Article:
The inclusion criteria were an indication for a percutaneous CT intervention without contraindications in adult patients with the ability to understand and sign the informed consent. Patients were included for whom the planned intervention was intended to be carried out using CT guidance exclusively, according to standard local practice and operator preference. Patients for whom the interventional radiologist had intended to use an additional imaging modality, such as ultrasound guidance, were not included in this study. Other exclusion criteria were patients with any implanted stimulation device, pregnant or breast-feeding women, unavailability of the navigation system or unavailability of a senior investigator.

From June 2010 to January 2012, 120 patients were included in the radiology and medical imaging department of Grenoble university hospital (Fig 1).

Interventions

Operators were either senior interventional radiologists from our hospital with more than 5 years of practice, or resident under the direct supervision of a senior investigator. Operators were first trained to use the navigation system by carrying out two interventions on a phantom model.

All procedures were performed using a Brilliance 64 (Philips, Eindhoven, Netherlands) or Sensation 16 (Siemens, Erlangen, Germany) CT scanner. For the conventional CT intervention, the needle entry point was located using the CT gantry laser and a grid or a metallic wire placed on the patient’s skin.

For navigated interventions, we used the IMACTIS® CT navigation system prototype. The IMACTIS system was composed of a station with a touch screen and a proprietary electromagnetic locator. This locator is composed of a magnetic receiver, located inside a needle holder, and a magnetic transmitter, designed to be fixed to the patient’s skin and detected in CT images, allowing an automatic registration between magnetic and CT coordinates. Once a CT-scan series (slice spacing of 2 mm maximum) had been transferred to the Navigation system, registration was performed without the need for any human interaction. Total DICOM series transfer and registration time was less than 20 seconds.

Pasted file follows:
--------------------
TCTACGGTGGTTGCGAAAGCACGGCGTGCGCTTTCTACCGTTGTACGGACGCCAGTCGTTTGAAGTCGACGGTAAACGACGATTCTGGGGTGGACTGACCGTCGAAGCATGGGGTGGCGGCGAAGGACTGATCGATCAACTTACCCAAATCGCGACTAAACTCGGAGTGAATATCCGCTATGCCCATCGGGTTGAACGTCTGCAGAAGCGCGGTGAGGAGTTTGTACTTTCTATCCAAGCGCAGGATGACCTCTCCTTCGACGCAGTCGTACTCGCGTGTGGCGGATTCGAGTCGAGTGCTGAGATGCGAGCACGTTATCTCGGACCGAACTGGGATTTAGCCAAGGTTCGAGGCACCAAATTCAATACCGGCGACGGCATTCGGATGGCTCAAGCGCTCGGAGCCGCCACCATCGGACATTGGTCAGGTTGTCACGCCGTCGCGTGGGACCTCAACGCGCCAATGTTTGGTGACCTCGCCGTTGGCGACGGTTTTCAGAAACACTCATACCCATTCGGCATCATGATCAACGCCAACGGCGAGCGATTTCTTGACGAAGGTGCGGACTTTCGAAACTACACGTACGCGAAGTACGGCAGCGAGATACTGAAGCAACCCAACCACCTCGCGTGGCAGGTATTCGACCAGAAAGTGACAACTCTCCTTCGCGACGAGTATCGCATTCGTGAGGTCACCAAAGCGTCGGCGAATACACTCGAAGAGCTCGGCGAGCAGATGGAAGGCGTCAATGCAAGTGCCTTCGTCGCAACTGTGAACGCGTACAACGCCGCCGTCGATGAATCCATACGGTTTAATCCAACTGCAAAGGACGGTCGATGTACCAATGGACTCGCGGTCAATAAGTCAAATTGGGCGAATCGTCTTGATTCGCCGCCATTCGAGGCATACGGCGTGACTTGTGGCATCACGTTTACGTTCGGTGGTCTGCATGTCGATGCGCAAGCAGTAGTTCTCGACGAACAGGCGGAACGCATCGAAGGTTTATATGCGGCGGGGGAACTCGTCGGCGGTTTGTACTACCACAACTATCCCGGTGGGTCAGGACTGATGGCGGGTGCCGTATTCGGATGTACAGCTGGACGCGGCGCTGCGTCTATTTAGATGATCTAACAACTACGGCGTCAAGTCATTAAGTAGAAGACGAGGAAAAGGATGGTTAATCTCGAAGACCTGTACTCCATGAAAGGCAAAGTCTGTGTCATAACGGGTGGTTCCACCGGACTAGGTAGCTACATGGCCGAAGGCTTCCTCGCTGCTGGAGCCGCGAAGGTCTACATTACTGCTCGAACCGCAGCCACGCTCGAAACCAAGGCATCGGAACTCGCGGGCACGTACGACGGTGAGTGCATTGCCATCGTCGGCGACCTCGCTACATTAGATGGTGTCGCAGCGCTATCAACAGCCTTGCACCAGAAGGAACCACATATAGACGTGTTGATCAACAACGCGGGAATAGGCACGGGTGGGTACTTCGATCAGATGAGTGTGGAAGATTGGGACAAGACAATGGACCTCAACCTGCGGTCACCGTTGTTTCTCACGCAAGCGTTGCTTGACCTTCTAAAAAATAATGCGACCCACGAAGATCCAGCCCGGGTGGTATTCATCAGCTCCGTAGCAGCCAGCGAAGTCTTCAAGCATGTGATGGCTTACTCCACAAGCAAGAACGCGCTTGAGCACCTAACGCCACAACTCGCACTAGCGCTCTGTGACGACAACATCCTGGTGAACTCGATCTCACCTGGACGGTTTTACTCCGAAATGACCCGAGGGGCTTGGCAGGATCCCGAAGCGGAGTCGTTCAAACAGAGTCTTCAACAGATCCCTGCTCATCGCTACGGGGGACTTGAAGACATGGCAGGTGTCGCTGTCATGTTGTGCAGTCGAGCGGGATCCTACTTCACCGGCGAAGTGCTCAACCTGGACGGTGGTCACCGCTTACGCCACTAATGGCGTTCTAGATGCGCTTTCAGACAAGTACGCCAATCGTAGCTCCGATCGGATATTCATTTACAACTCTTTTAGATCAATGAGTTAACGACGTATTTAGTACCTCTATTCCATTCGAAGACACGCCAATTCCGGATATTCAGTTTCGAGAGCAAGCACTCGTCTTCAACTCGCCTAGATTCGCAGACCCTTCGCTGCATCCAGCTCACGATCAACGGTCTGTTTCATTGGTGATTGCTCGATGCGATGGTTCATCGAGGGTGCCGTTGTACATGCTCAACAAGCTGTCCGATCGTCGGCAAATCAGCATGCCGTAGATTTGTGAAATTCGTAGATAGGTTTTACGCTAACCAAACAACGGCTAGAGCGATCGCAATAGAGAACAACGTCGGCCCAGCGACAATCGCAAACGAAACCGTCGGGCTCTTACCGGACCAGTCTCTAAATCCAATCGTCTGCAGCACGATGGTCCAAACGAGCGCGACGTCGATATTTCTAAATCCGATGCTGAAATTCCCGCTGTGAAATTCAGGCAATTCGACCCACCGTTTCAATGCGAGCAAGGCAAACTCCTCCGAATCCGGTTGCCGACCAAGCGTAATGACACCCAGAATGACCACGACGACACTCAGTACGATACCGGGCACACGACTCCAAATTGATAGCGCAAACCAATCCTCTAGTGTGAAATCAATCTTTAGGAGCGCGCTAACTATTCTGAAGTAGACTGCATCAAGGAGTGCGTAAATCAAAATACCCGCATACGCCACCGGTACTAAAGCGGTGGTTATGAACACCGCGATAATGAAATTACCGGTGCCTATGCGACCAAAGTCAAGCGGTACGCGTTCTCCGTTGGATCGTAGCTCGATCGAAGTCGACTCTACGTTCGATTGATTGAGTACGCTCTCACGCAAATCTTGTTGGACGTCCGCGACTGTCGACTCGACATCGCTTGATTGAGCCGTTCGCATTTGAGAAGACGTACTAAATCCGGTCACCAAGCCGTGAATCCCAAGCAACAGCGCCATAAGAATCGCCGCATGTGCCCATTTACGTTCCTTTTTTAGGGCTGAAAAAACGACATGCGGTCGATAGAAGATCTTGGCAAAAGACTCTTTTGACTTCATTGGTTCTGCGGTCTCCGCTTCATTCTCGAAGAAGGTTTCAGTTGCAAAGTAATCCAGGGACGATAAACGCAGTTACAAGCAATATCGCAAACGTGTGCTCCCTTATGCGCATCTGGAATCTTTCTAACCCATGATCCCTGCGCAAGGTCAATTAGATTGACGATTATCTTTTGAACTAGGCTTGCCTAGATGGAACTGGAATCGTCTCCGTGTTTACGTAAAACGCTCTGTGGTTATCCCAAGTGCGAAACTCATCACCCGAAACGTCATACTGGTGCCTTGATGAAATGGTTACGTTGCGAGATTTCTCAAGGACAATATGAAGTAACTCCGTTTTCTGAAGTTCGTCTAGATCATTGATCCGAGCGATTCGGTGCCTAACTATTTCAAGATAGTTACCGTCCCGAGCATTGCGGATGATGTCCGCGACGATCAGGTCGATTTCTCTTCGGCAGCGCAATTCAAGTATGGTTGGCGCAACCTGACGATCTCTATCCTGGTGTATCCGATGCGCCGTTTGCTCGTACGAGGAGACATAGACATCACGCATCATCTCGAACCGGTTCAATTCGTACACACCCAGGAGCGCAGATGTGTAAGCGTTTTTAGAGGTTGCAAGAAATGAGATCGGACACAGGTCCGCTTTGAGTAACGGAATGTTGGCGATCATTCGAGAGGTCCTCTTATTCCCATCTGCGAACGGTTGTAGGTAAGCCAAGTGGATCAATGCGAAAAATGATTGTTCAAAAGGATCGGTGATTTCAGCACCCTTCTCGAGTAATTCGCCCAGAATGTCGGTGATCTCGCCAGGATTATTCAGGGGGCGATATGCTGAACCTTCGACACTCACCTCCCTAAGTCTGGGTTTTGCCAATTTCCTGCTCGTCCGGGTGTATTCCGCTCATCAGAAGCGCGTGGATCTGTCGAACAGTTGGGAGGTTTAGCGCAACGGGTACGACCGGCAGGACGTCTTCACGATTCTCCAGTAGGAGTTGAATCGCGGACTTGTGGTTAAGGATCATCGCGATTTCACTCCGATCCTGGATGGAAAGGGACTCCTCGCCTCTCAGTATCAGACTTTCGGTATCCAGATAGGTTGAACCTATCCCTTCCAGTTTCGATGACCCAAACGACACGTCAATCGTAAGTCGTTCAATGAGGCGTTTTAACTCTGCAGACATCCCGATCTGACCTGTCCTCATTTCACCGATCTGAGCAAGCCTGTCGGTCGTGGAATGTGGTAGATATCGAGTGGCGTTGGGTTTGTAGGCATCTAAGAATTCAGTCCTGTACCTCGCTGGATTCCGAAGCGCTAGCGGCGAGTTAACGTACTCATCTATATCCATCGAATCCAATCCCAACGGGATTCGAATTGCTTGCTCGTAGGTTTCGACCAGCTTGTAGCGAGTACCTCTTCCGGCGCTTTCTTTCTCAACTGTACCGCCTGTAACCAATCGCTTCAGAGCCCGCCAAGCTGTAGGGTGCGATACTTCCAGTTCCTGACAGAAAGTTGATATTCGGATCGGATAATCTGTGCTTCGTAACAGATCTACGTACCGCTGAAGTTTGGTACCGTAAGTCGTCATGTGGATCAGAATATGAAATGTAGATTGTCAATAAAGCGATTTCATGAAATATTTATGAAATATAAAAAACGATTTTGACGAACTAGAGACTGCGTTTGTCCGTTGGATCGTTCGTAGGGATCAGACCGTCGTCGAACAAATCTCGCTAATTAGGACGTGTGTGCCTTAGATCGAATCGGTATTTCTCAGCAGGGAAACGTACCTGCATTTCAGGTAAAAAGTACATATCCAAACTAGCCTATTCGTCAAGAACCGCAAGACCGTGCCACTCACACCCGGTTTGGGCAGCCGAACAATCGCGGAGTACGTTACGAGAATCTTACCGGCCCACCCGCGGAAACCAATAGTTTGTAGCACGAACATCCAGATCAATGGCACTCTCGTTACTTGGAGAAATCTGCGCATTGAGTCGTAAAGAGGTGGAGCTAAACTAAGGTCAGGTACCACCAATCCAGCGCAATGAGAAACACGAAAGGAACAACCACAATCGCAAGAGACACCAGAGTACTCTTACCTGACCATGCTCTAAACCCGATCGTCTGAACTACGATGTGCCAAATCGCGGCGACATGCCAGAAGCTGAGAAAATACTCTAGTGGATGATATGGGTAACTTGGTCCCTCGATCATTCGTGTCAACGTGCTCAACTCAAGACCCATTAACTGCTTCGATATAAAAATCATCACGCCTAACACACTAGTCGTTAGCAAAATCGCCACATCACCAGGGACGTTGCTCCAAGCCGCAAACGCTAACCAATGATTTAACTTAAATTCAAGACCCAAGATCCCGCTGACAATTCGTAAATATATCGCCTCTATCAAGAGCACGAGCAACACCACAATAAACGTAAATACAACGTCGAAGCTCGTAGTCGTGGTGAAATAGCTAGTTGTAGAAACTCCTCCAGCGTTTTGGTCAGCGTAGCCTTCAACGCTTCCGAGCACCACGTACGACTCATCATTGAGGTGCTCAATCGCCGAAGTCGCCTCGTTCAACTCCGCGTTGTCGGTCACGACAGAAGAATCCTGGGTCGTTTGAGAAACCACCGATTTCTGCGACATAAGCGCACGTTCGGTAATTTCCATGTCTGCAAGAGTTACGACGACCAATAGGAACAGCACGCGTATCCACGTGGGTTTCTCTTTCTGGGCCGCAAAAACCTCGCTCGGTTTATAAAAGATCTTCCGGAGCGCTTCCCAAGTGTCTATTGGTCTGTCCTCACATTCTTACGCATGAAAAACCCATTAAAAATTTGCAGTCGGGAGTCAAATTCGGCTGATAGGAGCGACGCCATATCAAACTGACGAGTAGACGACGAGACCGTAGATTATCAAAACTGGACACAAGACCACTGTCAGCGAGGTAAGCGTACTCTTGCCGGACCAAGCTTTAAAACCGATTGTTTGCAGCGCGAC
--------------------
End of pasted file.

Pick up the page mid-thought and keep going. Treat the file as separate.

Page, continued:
The position and orientation of the needle holder and the needle path were then displayed in real-time on two 2D reconstructed CT images extracted from the 3D CT volume. The two 2D images were computed such that the needle path was always displayed in the images; the system automatically chose the 2 perpendicular para-axial, sagittal or coronal oblique planes that optimize the visualization of the needle path. The needle holder was not tool specific and was suitable for any commercially available tool ranging from 25 to 11 gauge (needles, coaxial biopsy needles and guns, ablation devices, drainage kits). A video presenting the use of the navigation system can be viewed in [5].

Outcomes

The main outcome was the accuracy of the initial needle placement, defined as the maximum distance and angle (Fig 2) between:

  • the planned (expected) trajectory chosen by the operator (saved in the Navigation system log for the NAV group or saved in the CT scan console for the CT group), and
  • the achieved needle trajectory, shown by the control acquisition performed immediately after the initial needle placement (Fig 3).
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Fig 2. Main outcome computation.

The accuracy of the initial needle placement is computed as the maximum distance between the planned trajectory and the achieved trajectory of the needle: Distance error = max(d,D), with d = distance between the achieved trajectory and the Planned Target Point, D = distance between the achieved trajectory and the Planned Entry Point. The achieved trajectory is defined as the straight line which passes through the actual position of the needle extracted from the first control CT acquisition, i.e. the straight line passing through the needle skin entry point and the needle tip (cf. Fig 3). This maximum distance error is computed along the entire real needle path, as if no iterative needle trajectory adjustments were made after the initial needle placement and as if the needle was pushed straight ahead up to the target depth. Thus it is related to the initial risk that neighboring critical tissue would be punctured by the needle, or that the target would not be reached by the needle tip. The angle θ between the planned trajectory and the needle is also computed.

https://doi.org/10.1371/journal.pone.0173751.g002

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Fig 3. Examples of image data processing during main outcome computation.